In conclusion, this hack lets me use the old Kodak camera as both a digital camera, and as a video webcam.  I can also just use it as a cool housing for my Raspberry Pi server.  Although the battery life is limited to an hour or two, there's still room for a second battery or for a transducer to power it wirelessly, and if I decide that I don't need to keep the outside looking original, it'll be very easy to break out a power socket somewhere that it won't be too visible.  The camera housing has lots of places that can be reused for other purposes.

This is definitely a conversion that you can do yourself and have fun doing it.  Just be sure to use a cheap or broken camera body and don't cut up any classic cameras - better quality TLR's are become quite valuable as collector's pieces nowadays.



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    19 Discussions


    2 years ago

    I would like to try this, but I am not very electronics savy. Also, do you have any pics to post that you have taken with the modded TLR?

    3 replies

    Reply 2 years ago

    If you can wait a bit, I've recently bought a Pi Zero with a camera cable, and intend to re-do the retrocam using that instead - it should be much easier to fit in the camera body. I have a second camera ready, and I'll photograph the process more carefully next time. The photos were all right but getting the exposure right automatically was tricky - if it was well exposed indoors, it would be washed-out in bright sunshine. I now have a lux meter sensor that I want to add in the next one to use as a built-in light-meter. It would be possible to use the camera as a light meter but there would be a noticable delay between pressing the button and the picture being taken which I didn't want.


    Reply 1 year ago

    Current state of the project is that I've been buying more cameras on eBay when they show up under $20, and am still waiting for Pi Zeroes to become available in quantity at a fair price, with the plan to do a bulk build of at least ten cameras at once. By the time I do that, I'll have re-worked the software into something worth sharing with others. I've bought a lux sensor chip for testing with but haven't used it with the camera yet (mainly because I dismantled the camera and haven't rebuilt it with the Pi Zero yet - the pi zero camera connector broke) and I've got a couple of very small displays that I'm trying to see if I can fit inside the viewfinder.


    2 years ago

    Very cool idea. You don't <have> to smash the lens if you don't want to. Just take out the lens from the RPI camera board (pliers, counter clockwise) and place the RPI camera board at the right focus behind the lens. See my instructable (search "RPI old SLR lens") for an example of this method.

    2 replies

    Reply 2 years ago

    Funny story about that... I tried to unscrew a picam lens to do close-focus for another project, but it was one of the chinese clone picams and turns out the lens doesn't unscrew - after a huge amount of forcing I actually broke the lens off by accident. Fortunately I kept the broken camera, which means I already have one that I can try with your suggestion! (An excellent example of why never to throw damaged parts away if you don't have to)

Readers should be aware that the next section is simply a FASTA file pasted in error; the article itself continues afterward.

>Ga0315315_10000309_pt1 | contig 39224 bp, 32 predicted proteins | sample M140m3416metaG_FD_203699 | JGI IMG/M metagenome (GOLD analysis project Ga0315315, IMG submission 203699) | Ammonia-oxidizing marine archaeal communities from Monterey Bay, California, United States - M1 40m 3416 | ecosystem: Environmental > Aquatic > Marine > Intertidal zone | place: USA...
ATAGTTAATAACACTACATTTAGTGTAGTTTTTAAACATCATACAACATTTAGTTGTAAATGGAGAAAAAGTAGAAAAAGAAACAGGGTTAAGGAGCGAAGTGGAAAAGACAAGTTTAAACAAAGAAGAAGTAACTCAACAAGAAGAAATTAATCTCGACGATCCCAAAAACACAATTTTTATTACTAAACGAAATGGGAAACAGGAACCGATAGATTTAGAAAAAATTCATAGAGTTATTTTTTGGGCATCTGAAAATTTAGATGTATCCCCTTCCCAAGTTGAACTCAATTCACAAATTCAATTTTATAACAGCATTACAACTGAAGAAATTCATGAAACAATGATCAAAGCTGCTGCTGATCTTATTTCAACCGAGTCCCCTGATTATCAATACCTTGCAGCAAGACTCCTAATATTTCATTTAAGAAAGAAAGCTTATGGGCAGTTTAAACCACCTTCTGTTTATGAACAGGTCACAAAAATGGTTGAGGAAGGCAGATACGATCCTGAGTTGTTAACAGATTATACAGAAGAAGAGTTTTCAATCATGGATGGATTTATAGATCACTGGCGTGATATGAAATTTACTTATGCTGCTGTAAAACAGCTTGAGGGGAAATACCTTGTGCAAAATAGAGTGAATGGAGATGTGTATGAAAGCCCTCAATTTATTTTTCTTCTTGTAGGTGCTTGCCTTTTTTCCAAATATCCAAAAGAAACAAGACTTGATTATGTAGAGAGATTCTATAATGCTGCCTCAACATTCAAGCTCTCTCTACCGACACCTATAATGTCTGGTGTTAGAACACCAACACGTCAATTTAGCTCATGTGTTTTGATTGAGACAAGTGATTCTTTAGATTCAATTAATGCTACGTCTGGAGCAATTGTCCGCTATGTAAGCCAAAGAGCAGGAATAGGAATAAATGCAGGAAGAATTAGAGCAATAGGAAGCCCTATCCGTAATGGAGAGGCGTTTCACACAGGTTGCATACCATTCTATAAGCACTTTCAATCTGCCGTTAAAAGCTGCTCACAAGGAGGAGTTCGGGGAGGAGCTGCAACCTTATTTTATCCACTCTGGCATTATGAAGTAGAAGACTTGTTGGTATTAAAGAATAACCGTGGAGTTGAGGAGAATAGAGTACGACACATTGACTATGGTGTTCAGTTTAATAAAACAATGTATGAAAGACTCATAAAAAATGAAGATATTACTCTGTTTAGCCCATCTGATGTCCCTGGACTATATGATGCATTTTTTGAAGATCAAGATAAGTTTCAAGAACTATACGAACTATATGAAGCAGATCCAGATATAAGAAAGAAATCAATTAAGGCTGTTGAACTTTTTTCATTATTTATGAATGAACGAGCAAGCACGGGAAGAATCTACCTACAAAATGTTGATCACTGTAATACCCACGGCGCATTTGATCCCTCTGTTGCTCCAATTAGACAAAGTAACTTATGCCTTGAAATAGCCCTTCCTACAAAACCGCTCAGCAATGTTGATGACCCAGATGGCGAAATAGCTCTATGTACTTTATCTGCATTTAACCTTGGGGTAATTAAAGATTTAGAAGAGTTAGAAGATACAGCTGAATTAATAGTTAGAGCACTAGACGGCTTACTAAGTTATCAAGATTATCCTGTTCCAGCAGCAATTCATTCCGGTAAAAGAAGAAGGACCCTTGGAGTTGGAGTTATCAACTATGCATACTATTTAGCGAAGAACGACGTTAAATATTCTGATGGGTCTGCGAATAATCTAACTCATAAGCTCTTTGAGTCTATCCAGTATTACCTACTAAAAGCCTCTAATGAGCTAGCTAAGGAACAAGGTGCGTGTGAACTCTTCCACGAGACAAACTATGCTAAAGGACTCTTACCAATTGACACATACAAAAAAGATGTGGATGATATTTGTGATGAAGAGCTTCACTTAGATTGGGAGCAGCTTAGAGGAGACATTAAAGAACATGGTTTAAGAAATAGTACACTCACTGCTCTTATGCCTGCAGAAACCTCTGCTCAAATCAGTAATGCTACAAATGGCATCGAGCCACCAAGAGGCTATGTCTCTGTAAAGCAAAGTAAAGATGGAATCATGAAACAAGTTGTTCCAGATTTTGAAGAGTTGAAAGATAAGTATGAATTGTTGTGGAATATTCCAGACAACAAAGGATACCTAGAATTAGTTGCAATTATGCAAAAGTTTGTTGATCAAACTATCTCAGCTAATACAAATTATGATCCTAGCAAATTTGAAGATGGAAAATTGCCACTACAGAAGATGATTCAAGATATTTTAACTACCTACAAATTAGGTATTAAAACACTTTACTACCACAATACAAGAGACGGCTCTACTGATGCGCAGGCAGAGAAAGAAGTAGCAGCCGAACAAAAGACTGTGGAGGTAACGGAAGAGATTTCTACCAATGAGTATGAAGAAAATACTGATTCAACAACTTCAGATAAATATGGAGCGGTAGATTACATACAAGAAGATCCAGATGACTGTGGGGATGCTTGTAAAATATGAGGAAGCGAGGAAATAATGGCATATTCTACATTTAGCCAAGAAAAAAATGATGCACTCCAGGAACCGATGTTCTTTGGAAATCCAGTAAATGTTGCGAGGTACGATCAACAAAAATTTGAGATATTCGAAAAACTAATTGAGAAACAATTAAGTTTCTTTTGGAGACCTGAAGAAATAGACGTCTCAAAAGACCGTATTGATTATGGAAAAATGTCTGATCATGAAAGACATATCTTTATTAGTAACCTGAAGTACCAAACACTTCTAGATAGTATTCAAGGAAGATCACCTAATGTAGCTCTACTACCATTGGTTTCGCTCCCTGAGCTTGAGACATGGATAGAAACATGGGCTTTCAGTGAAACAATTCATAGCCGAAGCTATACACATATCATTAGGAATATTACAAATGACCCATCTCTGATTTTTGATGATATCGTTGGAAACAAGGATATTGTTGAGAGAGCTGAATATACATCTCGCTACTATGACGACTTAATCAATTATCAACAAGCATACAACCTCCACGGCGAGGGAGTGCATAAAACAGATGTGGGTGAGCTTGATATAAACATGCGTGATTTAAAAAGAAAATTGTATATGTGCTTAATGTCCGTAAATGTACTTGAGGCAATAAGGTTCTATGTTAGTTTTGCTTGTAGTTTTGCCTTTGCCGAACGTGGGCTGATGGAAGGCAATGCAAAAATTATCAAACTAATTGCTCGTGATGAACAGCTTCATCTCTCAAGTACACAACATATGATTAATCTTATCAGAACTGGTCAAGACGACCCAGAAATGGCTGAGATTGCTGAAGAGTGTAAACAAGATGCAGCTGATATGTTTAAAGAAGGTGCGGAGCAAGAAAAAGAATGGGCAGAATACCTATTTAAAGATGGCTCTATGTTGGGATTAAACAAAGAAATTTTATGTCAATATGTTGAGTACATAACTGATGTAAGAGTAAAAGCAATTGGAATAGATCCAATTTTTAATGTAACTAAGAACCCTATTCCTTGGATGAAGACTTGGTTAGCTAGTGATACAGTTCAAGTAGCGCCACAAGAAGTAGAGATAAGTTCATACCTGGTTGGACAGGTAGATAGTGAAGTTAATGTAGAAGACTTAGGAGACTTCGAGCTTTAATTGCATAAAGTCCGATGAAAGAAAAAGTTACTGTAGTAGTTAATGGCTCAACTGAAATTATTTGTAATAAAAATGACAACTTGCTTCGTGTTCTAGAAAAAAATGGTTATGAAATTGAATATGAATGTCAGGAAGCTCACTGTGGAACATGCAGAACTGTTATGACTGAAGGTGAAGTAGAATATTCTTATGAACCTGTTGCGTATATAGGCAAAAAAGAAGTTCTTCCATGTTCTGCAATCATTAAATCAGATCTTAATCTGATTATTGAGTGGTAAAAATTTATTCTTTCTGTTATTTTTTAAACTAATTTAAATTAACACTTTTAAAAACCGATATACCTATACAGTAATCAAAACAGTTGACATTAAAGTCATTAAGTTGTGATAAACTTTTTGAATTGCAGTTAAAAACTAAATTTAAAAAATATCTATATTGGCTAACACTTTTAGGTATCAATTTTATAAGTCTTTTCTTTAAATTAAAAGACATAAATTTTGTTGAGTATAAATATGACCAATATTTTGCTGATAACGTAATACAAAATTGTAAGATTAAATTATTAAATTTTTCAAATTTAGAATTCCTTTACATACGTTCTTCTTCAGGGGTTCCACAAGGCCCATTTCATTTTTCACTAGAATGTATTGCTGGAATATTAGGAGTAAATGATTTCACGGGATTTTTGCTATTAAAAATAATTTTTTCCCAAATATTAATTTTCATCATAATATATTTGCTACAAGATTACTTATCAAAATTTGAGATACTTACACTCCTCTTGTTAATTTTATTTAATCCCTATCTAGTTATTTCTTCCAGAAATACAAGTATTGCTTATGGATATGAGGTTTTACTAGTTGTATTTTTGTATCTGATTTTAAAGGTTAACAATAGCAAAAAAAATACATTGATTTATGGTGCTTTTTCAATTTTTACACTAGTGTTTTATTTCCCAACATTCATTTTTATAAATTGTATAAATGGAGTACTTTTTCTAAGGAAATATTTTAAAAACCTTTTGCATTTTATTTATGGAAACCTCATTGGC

Reply 2 years ago

    I never even imagined that even a cheapie wouldn't screw out....thanks for the quick comment.


    Reply 4 years ago on Introduction

    Software posting coming up soon. I just this weekend got the shutter release button working and added an information LED *AND* a managed to fit a powered speaker in the case :-) So it now does a wonderful sound-effect of a shutter! I'll be making a few final tweaks over the next few days then I'll update the instructable with all the details.

    (And I just hope the new TSA procedures don't cause them to confiscate my camera next time I fly because there's a *lot* of electronics packed into this box!)


    Reply 4 years ago on Introduction


    It might be worth writing a new instructable, since this one is six months down the lists now.


    Reply 4 years ago on Introduction

    Thanks for the hint - I didn't know that was allowed or at least encouraged. (I always thought that re-issuing an instructable was only something people did so that they could re-enter it in a competition :-) )

    Meanwhile, here's an update: I added a speaker so that I could simulate the click of the original camera as you take a photo. I tried driving an 8 Ohm speaker directly but it was faint to inaudible. I looked at a couple of amplifier boards - and - but there would be a delay mail-ordering them and excessive shipping cost, so what I used was the guts of a cheap $10 USB speaker from a local store at $10: